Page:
The South Fork Kern River flows through a diverse landscape, including whitewater, waterfalls, large granite outcrops interspersed with open areas and open meadows with extensive vistas. The segment in the Dome Land Wilderness flows by numerous granitic domes and through a rugged and steep granitic gorge where whitewater rapids are common.

With a gradient of 30 feet per mile, the North Fork Kern is one of the steepest and wildest whitewater rivers in North America. The Forks Run is a nearly continuous series of Class IV and V rapids and waterfalls. The Upper Kern is a popular stretch of river for whitewater boating, camping and fishing. The Lower Kern runs 32 miles from Isabella Dam to the canyon mouth above Bakersfield, California.
Trips
$
275
-
$
615
/ Boat
Capacity:
1 - 4 anglers
Days:
Daily
Duration:
4 hours - 1 day
Fishing Waters:
The Merced River originates in the Southeastern corner of Yosemite National Park. Its headwaters begin at 7900 feet at the Clarke Range. It flows over Nevada and Vernal Falls, and ... morelastly, Illilouette Creek before she flows through the main Yosemite Valley. Then the Merced, picks up water from Tenaya, Yosemite, Bridalveil, and Pigeon Creeks near the end of the valley, and meeting up the water from Cascade Creek before the river flows through the Merced River Canyon and then outside the park. Its South and North Forks join it a few miles outside the park.

The Lower Merced is another river that can be drifted, water flow permitting, or walk & waded January through May.
$
300
-
$
400
/ Angler
Capacity:
1 - 2 anglers
Days:
Daily
Duration:
4 hours - 1 day
Enjoy a day fishing the Truckee River near Sierraville, California. With our extensive experience fishing the Truckee River, we have the vast knowledge needed to help you catch fish ... moreand have fun doing it. We specialize in guided trips for fishermen of all types from first-time anglers, to experts.
$
375
-
$
500
/ Boat
Capacity:
1 - 2 anglers
Days:
Daily
Duration:
4 hours - 8 hours
If you have ever driven over the Lower Sacramento River or even fished it, you know that due to its shear size and abundance of water, this makes it extremely intimidating. That's ... morewhy having a knowledgable Lower Sacramento River Fly Fishing Guide is so important. A great guide will not only put you on the fish, but will also show you the fishy spots accessable by land, the put ins and pull outs for boats, as well as the bug life, the flies to use and when you go on your own, how to put all that t ogether to be successful. The Lower Sacramento River is a big tailwater fishery and California's biggest trout river, and its rainbows are just as big and powerful as the river they live in. If you want big fish and year-round fishing, this is the river for you. With more food than your local all you can eat buffets (2,500 insects per square foot of river), the average fish grows to a healthy and hard-fighting 16-18", and pigs pushing two feet are not out of the question, so bring some big guns. The fishing season is year-round, and water temperatures remain fairly constant too, as the river comes out of the bottom of Shasta Lake.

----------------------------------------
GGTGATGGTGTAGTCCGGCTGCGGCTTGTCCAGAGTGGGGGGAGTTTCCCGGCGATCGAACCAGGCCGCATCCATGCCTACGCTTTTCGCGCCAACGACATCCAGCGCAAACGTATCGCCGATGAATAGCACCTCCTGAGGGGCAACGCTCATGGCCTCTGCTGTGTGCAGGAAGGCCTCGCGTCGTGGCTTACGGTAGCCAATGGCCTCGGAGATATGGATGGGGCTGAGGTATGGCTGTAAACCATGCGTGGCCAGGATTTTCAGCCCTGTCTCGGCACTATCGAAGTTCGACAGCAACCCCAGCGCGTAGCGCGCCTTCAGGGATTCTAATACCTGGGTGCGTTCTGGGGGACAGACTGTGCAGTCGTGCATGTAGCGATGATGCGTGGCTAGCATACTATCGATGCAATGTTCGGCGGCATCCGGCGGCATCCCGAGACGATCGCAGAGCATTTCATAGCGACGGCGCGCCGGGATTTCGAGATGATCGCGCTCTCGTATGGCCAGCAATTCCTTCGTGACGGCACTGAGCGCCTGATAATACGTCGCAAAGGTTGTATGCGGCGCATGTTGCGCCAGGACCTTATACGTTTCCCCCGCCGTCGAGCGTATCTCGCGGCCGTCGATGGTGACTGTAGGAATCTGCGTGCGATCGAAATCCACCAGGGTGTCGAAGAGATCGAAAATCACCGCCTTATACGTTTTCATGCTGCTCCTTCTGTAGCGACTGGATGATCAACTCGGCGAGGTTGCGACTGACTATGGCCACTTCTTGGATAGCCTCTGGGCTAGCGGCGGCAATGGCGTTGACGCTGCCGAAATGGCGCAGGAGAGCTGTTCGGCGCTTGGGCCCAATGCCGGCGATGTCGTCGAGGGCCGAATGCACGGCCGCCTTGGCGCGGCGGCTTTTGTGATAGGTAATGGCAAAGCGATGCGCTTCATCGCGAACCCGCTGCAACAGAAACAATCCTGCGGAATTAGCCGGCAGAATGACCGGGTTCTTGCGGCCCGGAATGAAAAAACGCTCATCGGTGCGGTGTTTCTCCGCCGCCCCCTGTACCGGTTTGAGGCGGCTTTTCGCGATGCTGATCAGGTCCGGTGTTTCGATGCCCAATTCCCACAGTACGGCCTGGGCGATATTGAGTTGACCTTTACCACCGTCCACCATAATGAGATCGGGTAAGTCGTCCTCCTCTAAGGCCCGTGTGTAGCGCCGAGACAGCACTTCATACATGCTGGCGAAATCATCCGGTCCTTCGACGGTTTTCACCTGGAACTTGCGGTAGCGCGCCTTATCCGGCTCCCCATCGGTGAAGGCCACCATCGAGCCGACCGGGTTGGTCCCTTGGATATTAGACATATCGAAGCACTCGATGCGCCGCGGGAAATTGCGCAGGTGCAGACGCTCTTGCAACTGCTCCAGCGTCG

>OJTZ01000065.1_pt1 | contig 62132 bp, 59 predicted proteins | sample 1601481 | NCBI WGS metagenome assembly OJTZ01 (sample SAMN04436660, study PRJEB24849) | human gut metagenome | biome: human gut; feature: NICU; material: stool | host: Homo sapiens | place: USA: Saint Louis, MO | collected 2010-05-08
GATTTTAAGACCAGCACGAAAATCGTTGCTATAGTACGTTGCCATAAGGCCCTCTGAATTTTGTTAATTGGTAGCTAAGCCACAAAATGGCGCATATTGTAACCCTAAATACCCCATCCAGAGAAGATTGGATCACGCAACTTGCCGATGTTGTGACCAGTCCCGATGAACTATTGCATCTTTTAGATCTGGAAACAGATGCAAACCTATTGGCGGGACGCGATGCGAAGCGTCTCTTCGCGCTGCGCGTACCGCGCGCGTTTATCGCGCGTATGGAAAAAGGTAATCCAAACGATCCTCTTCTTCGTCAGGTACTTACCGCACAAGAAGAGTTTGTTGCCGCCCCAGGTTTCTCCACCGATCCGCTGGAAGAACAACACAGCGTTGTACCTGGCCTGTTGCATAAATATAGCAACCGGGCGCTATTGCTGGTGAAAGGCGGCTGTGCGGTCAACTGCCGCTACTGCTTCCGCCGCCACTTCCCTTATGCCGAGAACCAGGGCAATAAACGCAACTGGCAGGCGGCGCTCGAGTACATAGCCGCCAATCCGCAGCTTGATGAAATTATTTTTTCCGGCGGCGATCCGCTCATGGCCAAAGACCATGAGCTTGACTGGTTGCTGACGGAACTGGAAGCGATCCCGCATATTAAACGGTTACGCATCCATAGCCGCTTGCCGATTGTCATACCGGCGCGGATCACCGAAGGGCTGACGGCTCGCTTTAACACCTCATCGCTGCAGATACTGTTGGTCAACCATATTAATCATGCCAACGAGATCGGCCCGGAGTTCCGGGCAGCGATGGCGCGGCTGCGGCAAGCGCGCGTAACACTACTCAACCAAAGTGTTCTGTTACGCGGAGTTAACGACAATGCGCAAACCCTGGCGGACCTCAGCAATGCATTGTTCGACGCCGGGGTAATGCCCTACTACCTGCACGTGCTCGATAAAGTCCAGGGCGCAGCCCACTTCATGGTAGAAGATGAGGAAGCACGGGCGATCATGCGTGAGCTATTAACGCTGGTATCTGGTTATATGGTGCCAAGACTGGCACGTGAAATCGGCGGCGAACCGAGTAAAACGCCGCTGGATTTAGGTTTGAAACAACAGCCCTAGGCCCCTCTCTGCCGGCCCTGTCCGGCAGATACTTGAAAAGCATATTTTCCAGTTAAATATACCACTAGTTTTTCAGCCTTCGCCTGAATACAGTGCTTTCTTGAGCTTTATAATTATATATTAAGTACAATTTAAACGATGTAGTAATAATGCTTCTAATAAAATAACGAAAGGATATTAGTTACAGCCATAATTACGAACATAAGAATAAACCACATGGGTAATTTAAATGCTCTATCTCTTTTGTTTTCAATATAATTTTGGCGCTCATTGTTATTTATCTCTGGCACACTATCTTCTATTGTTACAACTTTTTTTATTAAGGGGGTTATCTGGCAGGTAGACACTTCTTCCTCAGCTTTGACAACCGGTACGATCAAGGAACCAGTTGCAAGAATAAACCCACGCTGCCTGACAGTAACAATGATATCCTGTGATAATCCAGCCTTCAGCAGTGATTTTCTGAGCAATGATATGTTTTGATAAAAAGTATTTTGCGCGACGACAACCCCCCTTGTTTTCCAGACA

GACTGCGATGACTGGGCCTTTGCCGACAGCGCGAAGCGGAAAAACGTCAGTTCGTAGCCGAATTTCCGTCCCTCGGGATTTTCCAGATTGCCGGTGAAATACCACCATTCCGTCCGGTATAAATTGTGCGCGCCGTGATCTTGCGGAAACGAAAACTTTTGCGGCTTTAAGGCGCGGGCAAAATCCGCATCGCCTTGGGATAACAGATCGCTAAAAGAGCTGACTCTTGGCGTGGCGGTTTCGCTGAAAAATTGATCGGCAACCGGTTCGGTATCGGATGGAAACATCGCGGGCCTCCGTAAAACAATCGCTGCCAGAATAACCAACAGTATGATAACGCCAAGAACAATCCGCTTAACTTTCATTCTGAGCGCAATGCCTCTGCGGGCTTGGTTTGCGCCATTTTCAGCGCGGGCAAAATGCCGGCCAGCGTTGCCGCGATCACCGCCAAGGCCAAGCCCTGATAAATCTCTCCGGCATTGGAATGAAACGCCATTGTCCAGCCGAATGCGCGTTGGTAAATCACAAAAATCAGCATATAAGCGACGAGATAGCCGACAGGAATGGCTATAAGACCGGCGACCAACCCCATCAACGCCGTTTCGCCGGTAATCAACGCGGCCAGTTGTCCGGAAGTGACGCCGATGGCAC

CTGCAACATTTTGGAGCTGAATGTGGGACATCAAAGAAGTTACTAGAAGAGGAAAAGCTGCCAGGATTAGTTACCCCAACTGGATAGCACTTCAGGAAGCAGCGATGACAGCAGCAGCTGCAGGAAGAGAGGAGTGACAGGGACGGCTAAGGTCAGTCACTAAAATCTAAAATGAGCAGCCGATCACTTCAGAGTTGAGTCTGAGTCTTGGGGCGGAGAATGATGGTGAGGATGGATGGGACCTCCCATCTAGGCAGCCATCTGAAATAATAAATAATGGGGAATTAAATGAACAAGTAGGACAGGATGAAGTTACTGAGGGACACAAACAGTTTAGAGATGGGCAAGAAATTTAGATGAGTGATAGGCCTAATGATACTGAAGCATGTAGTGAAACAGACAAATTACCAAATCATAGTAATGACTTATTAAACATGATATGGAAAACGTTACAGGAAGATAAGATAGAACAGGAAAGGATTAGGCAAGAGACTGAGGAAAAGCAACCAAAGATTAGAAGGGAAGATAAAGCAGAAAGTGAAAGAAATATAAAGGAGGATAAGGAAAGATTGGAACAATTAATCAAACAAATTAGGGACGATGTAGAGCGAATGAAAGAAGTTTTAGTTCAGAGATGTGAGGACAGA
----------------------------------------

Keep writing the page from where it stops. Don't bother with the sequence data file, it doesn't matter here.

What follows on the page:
This river consists of long, indescribable, spring creek like stretches that are broken up by islands, deep pools, long riffles, gravel bars and undulating shelf’s, many of which are more pronounced during lower flows.

If having one of the best trout fisheries in the state isn’t enough, the Lower Sac also hosts some great runs of Steelhead and Chinook salmon too. It also hosts a variety of other fish, such as, shad, squawfish, stripers, largemouth and smallmouth bass, these populations of fish become higher the farther you get away from Shasta Lake. The highest flows are during the summer months, when snow melt is at its greatest, so a drift boat is highly recommended.

You can walk and wade during the higher flows if you so desire, but staying near the bank will be your safest bet. The best time to walk and wade the Lower Sac is going to be during fall, winter and early spring, there is very little snow melt, and the rain that falls goes to filling up the lake, so the river is low and great for walk and wading. This is the time to get out there and really learn the river's bottom and fish those slots that only come out in lower flows, either way “PLEASE WADE WITH CAUTION”. But due to the river’s size and the amount of private property along its banks, those that prefer to wade have two options. One is to fish from public parks and access points along the 16 miles or river between Redding and Anderson, or, from your boat, getting out at the riffles and fishy slots to make some casts.

Public access is fairly easy though on the Lower Sac, there are 6 boat launches, and many public parks and access points along the river that flows almost parallel with interstate 5.

-Brian
Outfitters
 (12)
We are a team of friendly and knowledgeable fly fishing guides, with a combined 40 years of fly fishing experience, dedicated to making your adventure on the water with us as enjoyable ... moreand informative as possible. We want you to succeed in all of your fishy endeavors, and we will take the time with you to make sure that you have all the techniques and skills necessary to catch fish wherever you go. Float or Walk and wade with us on one of Northern California's finest rivers and streams and we will accommodate our guiding style to meet your needs and abilities. With our extensive fly fishing knowledge and experience on waters all over Northern California, we will guide you on a fly fishing trip you will not soon forget.